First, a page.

Like grave-robbers, they come at the dead of night, wearing camouflage and dark clothes to avoid detection. Armed with increasingly powerful metal detectors, they work their way across the fields, digging holes wherever they find a target. Landowners wake to find their crops trashed and dotted with holes. Nobody can ever know what they found, as any artefacts are rapidly sold through online auctions or smuggled out of the country. They are called nighthawks – and they are the bane of archaeologists across the country.
The English landscape is filled with ancient sites – from prehistoric forts and barrows, to Roman towns and villas, medieval villages and industrial remains. Each archaeological site has a unique story to tell and will often contain buried artefacts that help us to understand our history. Around 37,000 of these sites have been identified as ancient monuments: protected from development and treasure hunters.
For many years, archaeologists have been deeply divided on the subject of metal detecting. Some see detectorists as an army of keen amateurs, who go brave all weathers in the hope that one day, they will strike lucky. Provided that they work within the law and with the permission of landowners, they are generally seen as harmless, even beneficial.
Detectorists are encouraged to report their finds to the Portable Antiquities Scheme – a massive recording operation run through the British Museum – which maintains a database of every item that has been reported. The website contains pictures of more than 1m objects, based on more than 700,000 records. This huge amount of data has helped archaeologists to find new sites and to better understand little-known periods of our history as represented by artefacts, rather than buildings and physical remains. Some suspect that this is just the tip of the iceberg of the many important finds that have been made – possibly as many as 4m – in recent years.
But there is a dark side to this seemingly harmless hobby. A small minority of treasure hunters try to evade permissions and go onto well-known, protected sites, wielding powerful metal detectors with the intention of stealing valuable artefacts.
England and Wales are unusual in that metal detecting is legal, provided that detectorists avoid ancient monuments and declare any treasure (defined as gold and silver or prehistoric metalwork) to the Coroner. In Scotland and Northern Ireland, detectorists must obtain a licence to search anywhere, while in most of continental Europe, metal detecting is a crime.
The rather more liberal approach taken in this country means that we now know about many more sites than archaeologists alone could have discovered. But it also means we have a serious problem with looting which, until now, authorities have largely failed to face up to: police often neglected to prosecute and magistrates were reluctant to convict. In the past, the ambiguous legal position on heritage crime has often allowed those arrested to plead ignorance, by claiming they didn’t realise that the site was protected, or that they even needed permission.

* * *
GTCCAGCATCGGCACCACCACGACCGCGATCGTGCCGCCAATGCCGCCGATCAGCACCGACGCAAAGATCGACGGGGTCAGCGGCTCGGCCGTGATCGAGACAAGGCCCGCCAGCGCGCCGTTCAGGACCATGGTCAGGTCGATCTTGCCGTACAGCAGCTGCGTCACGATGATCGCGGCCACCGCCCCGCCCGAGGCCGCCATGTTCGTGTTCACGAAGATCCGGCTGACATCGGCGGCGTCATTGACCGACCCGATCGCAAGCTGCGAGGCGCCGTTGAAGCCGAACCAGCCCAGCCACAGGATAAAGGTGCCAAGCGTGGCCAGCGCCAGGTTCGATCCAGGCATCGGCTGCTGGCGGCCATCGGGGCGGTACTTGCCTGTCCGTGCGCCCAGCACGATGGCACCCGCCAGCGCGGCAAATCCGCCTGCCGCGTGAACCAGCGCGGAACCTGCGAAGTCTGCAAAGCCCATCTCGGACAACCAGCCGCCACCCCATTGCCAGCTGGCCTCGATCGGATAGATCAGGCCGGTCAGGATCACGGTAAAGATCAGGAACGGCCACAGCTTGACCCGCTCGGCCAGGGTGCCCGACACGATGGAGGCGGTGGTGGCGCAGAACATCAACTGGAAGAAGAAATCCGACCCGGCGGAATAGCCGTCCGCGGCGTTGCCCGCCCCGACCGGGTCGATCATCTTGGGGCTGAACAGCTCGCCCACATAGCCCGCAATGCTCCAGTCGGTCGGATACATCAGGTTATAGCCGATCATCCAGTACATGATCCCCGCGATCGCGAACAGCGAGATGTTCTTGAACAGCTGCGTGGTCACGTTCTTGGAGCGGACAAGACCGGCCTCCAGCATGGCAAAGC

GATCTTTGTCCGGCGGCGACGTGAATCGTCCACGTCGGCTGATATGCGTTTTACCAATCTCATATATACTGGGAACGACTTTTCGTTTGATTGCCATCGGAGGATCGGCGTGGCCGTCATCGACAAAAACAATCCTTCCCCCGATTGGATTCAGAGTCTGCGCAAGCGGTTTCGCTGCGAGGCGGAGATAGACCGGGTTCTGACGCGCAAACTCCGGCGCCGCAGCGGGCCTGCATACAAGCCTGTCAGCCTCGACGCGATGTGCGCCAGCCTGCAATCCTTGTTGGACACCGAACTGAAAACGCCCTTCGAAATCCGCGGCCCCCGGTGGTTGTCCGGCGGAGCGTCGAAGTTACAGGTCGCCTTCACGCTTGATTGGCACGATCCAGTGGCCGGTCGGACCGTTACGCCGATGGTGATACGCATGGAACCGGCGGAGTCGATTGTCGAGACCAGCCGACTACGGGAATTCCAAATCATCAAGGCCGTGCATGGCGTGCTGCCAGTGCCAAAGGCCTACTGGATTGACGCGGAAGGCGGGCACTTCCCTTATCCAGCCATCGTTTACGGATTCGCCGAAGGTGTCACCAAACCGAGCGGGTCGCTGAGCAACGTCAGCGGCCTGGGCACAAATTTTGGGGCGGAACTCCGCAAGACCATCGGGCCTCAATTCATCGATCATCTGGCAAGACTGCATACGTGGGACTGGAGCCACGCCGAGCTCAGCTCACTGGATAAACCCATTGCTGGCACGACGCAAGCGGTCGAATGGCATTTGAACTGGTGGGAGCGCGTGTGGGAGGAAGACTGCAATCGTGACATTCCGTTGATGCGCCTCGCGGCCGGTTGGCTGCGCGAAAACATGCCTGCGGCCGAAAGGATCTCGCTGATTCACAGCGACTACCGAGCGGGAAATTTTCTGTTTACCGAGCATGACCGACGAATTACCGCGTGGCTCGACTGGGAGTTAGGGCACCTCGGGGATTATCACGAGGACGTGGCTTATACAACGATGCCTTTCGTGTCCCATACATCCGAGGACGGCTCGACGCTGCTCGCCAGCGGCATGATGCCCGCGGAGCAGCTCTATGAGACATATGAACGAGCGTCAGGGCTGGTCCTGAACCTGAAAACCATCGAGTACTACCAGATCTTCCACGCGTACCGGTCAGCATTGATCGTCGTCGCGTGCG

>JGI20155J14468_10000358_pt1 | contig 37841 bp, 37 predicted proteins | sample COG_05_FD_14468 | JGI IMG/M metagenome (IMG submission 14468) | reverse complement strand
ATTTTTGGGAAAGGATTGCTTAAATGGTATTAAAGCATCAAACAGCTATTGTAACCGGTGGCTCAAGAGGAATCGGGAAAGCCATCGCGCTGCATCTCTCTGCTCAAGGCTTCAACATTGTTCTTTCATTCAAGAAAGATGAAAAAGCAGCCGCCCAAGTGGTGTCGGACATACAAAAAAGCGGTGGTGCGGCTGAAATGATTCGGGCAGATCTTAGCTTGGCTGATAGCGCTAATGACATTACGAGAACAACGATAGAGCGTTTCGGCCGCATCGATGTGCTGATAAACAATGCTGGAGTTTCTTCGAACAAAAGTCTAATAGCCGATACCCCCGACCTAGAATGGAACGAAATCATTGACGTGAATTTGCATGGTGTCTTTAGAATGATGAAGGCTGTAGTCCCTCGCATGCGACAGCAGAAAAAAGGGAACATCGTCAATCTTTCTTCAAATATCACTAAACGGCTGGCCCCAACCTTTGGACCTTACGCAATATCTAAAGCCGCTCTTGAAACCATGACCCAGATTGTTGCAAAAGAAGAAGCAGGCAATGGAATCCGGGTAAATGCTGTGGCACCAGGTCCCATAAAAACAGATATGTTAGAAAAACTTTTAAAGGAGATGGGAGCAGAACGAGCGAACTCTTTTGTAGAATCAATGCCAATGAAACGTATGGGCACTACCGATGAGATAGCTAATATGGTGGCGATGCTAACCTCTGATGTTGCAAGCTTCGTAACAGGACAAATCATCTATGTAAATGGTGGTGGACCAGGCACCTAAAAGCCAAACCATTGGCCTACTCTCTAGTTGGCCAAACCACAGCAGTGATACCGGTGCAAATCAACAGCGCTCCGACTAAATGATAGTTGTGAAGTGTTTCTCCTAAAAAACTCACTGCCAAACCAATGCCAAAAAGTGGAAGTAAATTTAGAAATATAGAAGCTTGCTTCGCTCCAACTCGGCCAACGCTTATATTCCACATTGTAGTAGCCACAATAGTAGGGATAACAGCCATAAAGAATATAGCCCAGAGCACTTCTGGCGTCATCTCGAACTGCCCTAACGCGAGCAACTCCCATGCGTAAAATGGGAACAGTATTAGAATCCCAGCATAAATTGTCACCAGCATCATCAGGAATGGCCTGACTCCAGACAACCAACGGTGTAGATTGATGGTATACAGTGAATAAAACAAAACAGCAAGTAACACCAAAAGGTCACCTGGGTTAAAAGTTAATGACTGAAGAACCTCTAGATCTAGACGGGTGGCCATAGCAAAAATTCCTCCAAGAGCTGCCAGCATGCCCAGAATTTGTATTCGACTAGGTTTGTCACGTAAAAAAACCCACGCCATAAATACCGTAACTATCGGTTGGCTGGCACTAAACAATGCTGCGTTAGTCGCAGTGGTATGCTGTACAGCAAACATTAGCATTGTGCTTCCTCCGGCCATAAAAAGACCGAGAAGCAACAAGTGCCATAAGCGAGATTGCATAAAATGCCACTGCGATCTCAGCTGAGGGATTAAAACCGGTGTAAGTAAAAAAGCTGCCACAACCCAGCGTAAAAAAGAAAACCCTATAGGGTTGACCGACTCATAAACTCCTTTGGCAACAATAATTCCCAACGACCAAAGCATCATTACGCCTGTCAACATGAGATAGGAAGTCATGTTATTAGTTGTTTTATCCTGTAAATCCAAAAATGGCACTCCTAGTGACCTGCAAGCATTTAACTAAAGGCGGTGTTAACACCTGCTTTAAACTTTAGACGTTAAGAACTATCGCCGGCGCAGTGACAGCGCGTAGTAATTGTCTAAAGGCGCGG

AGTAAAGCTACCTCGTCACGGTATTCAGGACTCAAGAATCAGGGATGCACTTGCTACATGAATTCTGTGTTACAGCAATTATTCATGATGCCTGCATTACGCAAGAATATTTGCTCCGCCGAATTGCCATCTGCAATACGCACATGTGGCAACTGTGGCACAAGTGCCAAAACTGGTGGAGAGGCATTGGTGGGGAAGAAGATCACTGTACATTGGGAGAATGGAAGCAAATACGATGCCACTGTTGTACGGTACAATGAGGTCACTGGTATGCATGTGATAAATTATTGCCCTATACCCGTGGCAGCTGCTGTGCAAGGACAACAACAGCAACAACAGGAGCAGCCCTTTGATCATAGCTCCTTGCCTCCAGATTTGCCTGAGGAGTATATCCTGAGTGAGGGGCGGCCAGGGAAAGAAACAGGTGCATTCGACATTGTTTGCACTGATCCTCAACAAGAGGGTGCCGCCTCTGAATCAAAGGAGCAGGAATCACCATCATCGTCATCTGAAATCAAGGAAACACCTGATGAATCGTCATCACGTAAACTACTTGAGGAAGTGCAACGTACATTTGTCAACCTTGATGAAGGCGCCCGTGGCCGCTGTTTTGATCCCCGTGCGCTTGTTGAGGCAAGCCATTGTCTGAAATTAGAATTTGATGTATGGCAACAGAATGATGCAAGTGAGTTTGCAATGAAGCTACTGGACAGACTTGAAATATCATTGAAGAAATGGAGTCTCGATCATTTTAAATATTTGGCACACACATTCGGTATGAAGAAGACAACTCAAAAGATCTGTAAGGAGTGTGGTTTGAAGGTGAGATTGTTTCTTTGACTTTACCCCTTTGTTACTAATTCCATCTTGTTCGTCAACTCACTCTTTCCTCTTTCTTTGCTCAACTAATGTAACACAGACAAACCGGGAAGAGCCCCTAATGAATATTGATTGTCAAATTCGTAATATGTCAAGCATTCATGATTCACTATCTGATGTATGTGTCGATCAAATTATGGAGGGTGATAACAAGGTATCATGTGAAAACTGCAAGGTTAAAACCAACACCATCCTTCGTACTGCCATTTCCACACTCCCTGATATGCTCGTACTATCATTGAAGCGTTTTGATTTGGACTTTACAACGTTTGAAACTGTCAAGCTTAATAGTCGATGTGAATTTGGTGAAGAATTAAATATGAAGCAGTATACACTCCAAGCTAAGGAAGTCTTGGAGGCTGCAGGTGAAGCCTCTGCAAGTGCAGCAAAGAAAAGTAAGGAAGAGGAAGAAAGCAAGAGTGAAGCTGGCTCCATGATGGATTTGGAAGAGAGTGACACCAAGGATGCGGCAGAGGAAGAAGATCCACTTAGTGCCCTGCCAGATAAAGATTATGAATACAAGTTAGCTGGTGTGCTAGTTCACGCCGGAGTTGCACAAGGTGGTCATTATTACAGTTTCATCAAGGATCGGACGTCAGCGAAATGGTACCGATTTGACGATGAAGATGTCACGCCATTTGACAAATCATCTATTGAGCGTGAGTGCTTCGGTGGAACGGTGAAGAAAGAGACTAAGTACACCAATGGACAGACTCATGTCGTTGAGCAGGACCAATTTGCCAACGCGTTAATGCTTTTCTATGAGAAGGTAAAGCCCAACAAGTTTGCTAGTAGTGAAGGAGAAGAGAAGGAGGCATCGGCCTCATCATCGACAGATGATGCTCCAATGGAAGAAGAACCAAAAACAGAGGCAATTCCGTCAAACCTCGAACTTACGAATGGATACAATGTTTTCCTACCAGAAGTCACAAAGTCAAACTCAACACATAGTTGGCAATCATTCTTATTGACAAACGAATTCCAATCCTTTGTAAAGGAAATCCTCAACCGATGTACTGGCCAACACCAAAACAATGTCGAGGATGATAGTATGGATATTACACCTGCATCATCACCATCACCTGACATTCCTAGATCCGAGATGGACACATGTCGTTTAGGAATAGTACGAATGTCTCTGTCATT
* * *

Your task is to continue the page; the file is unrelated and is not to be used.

Caught in the act
In a joint investigation between the University of Bristol and the BBC, we set out to discover just how prevalent night-hawking is. Fortunately, we now have new motion sensing, infrared camera traps, which can film at night time without artificial lighting – a technology largely developed for wildlife photography.
We set up six of these cameras around a well-known Roman settlement and protected ancient monument in the Cotswolds, and retired for a week to see what we might capture. There were, of course, several deer and foxes, but to our amazement our cameras also caught the full details of a night-hawking operation.
The group arrived at 10.30pm, wearing full camouflage and beanie hats, and armed with powerful metal detectors. They stayed for around four hours, and we filmed them scanning the fields and digging holes across the site. A getaway car finally picked them up at 2am. We have no idea if they found anything significant or not but they were clearly equipped with the intention of looting, just as a burglar with a crowbar is equipped to steal. The investigation aired on Inside Out West, and you can view the whole episode on BBC iPlayer.
Coincidentally, around the time of our investigation, the Sentencing Council – which produces independent guidelines on sentencing for the judiciary – revised its recommendations on heritage crime. Now, night-hawking is classed as an aggravated harm, along with stealing from war memorials and stripping church roofs.
We hope that stiffer sentences will deter the nighthawks, and that new technologies will make it much easier to collect evidence of wrongdoing. Now, for the first time, it looks like we might just have the tools we need to defeat the nighthawks, and save our heritage for future generations.